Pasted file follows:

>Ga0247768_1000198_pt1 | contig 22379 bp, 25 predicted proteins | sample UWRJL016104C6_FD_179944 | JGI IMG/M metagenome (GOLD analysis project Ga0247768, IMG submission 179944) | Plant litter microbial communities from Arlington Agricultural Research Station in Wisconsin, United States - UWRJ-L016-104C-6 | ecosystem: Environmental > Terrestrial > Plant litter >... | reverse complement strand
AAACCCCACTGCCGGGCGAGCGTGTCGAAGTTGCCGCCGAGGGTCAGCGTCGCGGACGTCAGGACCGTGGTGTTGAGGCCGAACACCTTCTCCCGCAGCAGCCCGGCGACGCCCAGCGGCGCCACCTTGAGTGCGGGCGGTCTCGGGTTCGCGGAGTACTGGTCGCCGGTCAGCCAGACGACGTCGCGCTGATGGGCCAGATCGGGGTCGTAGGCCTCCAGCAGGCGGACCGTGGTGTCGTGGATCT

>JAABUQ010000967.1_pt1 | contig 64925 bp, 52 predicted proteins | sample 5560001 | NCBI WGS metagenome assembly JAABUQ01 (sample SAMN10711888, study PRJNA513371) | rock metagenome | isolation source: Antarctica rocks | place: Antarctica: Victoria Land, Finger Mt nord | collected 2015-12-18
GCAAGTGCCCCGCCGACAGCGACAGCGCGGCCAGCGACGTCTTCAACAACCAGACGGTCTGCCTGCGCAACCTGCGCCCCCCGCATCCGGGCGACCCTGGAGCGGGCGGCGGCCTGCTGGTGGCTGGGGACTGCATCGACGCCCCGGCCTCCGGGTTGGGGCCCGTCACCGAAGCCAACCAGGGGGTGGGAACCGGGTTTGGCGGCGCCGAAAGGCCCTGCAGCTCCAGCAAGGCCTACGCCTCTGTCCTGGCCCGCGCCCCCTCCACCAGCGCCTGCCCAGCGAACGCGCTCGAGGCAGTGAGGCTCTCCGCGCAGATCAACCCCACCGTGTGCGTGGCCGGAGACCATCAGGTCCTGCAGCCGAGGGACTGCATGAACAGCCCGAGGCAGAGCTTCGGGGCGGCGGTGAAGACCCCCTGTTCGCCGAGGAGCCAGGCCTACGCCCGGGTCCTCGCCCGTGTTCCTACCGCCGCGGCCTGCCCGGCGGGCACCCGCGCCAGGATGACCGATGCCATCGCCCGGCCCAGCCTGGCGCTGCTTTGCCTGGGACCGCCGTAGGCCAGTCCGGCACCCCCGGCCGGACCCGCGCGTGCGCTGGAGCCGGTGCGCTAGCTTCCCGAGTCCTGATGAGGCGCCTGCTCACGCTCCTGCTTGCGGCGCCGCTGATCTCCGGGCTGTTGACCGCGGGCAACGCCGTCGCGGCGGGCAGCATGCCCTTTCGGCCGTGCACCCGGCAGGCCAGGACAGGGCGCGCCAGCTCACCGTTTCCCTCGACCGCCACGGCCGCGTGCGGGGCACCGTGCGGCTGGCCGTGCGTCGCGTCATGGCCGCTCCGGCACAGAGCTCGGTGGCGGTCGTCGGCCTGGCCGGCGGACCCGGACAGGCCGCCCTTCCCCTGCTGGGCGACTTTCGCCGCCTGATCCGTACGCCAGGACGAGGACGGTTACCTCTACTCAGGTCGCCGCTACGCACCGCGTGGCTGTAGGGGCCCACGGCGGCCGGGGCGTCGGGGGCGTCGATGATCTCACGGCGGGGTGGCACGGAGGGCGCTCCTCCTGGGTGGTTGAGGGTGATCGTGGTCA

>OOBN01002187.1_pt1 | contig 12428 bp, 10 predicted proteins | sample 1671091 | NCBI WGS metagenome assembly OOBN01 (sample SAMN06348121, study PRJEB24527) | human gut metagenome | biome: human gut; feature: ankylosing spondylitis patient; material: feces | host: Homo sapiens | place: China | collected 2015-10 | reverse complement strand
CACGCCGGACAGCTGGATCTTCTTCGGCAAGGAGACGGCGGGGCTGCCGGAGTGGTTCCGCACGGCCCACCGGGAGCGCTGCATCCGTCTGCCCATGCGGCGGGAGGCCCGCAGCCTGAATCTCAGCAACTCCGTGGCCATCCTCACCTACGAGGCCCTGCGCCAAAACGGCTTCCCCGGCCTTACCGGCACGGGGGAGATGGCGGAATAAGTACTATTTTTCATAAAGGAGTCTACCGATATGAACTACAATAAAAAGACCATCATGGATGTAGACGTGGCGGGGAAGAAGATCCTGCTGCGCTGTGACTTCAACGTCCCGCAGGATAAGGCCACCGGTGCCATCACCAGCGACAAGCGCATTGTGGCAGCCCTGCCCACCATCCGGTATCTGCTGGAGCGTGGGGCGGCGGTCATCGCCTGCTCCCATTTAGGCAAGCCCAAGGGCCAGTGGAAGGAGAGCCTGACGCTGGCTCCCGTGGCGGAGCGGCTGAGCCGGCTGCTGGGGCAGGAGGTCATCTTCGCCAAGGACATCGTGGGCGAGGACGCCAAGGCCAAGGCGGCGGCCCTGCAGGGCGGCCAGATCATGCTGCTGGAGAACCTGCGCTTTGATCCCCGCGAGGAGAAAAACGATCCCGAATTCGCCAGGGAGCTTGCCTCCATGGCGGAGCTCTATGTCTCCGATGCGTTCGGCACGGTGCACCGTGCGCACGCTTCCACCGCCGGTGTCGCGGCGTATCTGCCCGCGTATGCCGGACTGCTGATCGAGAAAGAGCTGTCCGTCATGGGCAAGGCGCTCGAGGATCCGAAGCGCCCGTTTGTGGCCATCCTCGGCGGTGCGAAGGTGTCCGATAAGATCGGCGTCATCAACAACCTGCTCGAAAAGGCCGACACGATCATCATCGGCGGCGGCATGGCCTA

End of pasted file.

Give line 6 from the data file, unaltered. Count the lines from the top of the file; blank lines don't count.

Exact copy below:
CACGCCGGACAGCTGGATCTTCTTCGGCAAGGAGACGGCGGGGCTGCCGGAGTGGTTCCGCACGGCCCACCGGGAGCGCTGCATCCGTCTGCCCATGCGGCGGGAGGCCCGCAGCCTGAATCTCAGCAACTCCGTGGCCATCCTCACCTACGAGGCCCTGCGCCAAAACGGCTTCCCCGGCCTTACCGGCACGGGGGAGATGGCGGAATAAGTACTATTTTTCATAAAGGAGTCTACCGATATGAACTACAATAAAAAGACCATCATGGATGTAGACGTGGCGGGGAAGAAGATCCTGCTGCGCTGTGACTTCAACGTCCCGCAGGATAAGGCCACCGGTGCCATCACCAGCGACAAGCGCATTGTGGCAGCCCTGCCCACCATCCGGTATCTGCTGGAGCGTGGGGCGGCGGTCATCGCCTGCTCCCATTTAGGCAAGCCCAAGGGCCAGTGGAAGGAGAGCCTGACGCTGGCTCCCGTGGCGGAGCGGCTGAGCCGGCTGCTGGGGCAGGAGGTCATCTTCGCCAAGGACATCGTGGGCGAGGACGCCAAGGCCAAGGCGGCGGCCCTGCAGGGCGGCCAGATCATGCTGCTGGAGAACCTGCGCTTTGATCCCCGCGAGGAGAAAAACGATCCCGAATTCGCCAGGGAGCTTGCCTCCATGGCGGAGCTCTATGTCTCCGATGCGTTCGGCACGGTGCACCGTGCGCACGCTTCCACCGCCGGTGTCGCGGCGTATCTGCCCGCGTATGCCGGACTGCTGATCGAGAAAGAGCTGTCCGTCATGGGCAAGGCGCTCGAGGATCCGAAGCGCCCGTTTGTGGCCATCCTCGGCGGTGCGAAGGTGTCCGATAAGATCGGCGTCATCAACAACCTGCTCGAAAAGGCCGACACGATCATCATCGGCGGCGGCATGGCCTA